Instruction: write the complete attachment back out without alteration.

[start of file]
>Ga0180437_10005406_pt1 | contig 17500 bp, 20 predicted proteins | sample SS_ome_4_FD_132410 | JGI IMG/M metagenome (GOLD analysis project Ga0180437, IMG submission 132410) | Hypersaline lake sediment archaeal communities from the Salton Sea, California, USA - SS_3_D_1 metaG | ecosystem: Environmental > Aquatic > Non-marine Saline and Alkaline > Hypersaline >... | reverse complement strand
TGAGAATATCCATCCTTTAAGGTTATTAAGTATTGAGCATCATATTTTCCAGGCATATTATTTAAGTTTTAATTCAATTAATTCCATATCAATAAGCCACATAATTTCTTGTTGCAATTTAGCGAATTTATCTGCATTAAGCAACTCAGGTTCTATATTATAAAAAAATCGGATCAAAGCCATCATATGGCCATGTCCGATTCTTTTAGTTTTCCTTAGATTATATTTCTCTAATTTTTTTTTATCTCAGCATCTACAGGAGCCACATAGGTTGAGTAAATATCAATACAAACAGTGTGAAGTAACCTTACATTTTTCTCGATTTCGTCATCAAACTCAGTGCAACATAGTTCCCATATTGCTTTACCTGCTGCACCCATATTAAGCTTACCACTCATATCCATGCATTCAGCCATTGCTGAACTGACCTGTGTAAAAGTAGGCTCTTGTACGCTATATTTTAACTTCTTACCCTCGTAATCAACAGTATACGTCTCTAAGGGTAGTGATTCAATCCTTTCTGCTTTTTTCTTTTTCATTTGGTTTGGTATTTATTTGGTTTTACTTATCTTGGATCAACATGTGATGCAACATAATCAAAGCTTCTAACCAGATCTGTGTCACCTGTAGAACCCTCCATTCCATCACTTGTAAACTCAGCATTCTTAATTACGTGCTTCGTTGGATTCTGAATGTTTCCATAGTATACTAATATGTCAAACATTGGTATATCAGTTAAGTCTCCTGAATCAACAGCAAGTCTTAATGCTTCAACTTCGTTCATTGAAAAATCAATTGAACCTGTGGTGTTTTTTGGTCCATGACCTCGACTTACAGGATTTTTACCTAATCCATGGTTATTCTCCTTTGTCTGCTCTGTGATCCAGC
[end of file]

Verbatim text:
>Ga0180437_10005406_pt1 | contig 17500 bp, 20 predicted proteins | sample SS_ome_4_FD_132410 | JGI IMG/M metagenome (GOLD analysis project Ga0180437, IMG submission 132410) | Hypersaline lake sediment archaeal communities from the Salton Sea, California, USA - SS_3_D_1 metaG | ecosystem: Environmental > Aquatic > Non-marine Saline and Alkaline > Hypersaline >... | reverse complement strand
TGAGAATATCCATCCTTTAAGGTTATTAAGTATTGAGCATCATATTTTCCAGGCATATTATTTAAGTTTTAATTCAATTAATTCCATATCAATAAGCCACATAATTTCTTGTTGCAATTTAGCGAATTTATCTGCATTAAGCAACTCAGGTTCTATATTATAAAAAAATCGGATCAAAGCCATCATATGGCCATGTCCGATTCTTTTAGTTTTCCTTAGATTATATTTCTCTAATTTTTTTTTATCTCAGCATCTACAGGAGCCACATAGGTTGAGTAAATATCAATACAAACAGTGTGAAGTAACCTTACATTTTTCTCGATTTCGTCATCAAACTCAGTGCAACATAGTTCCCATATTGCTTTACCTGCTGCACCCATATTAAGCTTACCACTCATATCCATGCATTCAGCCATTGCTGAACTGACCTGTGTAAAAGTAGGCTCTTGTACGCTATATTTTAACTTCTTACCCTCGTAATCAACAGTATACGTCTCTAAGGGTAGTGATTCAATCCTTTCTGCTTTTTTCTTTTTCATTTGGTTTGGTATTTATTTGGTTTTACTTATCTTGGATCAACATGTGATGCAACATAATCAAAGCTTCTAACCAGATCTGTGTCACCTGTAGAACCCTCCATTCCATCACTTGTAAACTCAGCATTCTTAATTACGTGCTTCGTTGGATTCTGAATGTTTCCATAGTATACTAATATGTCAAACATTGGTATATCAGTTAAGTCTCCTGAATCAACAGCAAGTCTTAATGCTTCAACTTCGTTCATTGAAAAATCAATTGAACCTGTGGTGTTTTTTGGTCCATGACCTCGACTTACAGGATTTTTACCTAATCCATGGTTATTCTCCTTTGTCTGCTCTGTGATCCAGC